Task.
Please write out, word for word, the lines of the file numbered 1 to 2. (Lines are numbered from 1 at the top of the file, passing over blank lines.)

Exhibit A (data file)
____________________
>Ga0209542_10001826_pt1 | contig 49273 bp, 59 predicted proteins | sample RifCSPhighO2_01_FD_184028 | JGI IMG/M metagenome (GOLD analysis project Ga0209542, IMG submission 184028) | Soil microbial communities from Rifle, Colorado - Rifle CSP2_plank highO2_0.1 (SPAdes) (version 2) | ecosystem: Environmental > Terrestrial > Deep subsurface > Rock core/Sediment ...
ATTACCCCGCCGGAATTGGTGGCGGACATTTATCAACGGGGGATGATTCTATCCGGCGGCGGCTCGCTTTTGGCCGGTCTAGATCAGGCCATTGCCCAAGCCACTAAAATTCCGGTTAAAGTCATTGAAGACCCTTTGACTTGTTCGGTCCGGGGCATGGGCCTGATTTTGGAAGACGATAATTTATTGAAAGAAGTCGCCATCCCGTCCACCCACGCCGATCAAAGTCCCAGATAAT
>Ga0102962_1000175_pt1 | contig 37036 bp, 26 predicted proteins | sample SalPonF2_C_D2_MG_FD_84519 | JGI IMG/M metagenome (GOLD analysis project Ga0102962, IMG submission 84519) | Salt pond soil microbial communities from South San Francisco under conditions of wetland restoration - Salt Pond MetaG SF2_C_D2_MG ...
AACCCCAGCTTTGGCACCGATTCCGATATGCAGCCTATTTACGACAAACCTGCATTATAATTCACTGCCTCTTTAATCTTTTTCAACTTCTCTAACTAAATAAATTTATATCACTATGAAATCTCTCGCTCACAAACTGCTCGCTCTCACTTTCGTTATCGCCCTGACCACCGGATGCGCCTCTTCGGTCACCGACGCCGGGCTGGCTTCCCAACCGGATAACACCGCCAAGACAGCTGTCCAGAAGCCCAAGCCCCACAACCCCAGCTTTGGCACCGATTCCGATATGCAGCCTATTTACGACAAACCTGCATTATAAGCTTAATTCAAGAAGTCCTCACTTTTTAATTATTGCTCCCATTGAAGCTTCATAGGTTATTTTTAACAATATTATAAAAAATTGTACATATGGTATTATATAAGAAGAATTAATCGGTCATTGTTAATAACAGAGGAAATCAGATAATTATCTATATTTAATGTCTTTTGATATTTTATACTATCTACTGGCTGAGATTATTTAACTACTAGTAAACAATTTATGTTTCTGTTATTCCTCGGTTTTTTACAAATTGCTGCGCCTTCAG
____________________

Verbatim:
>Ga0209542_10001826_pt1 | contig 49273 bp, 59 predicted proteins | sample RifCSPhighO2_01_FD_184028 | JGI IMG/M metagenome (GOLD analysis project Ga0209542, IMG submission 184028) | Soil microbial communities from Rifle, Colorado - Rifle CSP2_plank highO2_0.1 (SPAdes) (version 2) | ecosystem: Environmental > Terrestrial > Deep subsurface > Rock core/Sediment ...
ATTACCCCGCCGGAATTGGTGGCGGACATTTATCAACGGGGGATGATTCTATCCGGCGGCGGCTCGCTTTTGGCCGGTCTAGATCAGGCCATTGCCCAAGCCACTAAAATTCCGGTTAAAGTCATTGAAGACCCTTTGACTTGTTCGGTCCGGGGCATGGGCCTGATTTTGGAAGACGATAATTTATTGAAAGAAGTCGCCATCCCGTCCACCCACGCCGATCAAAGTCCCAGATAAT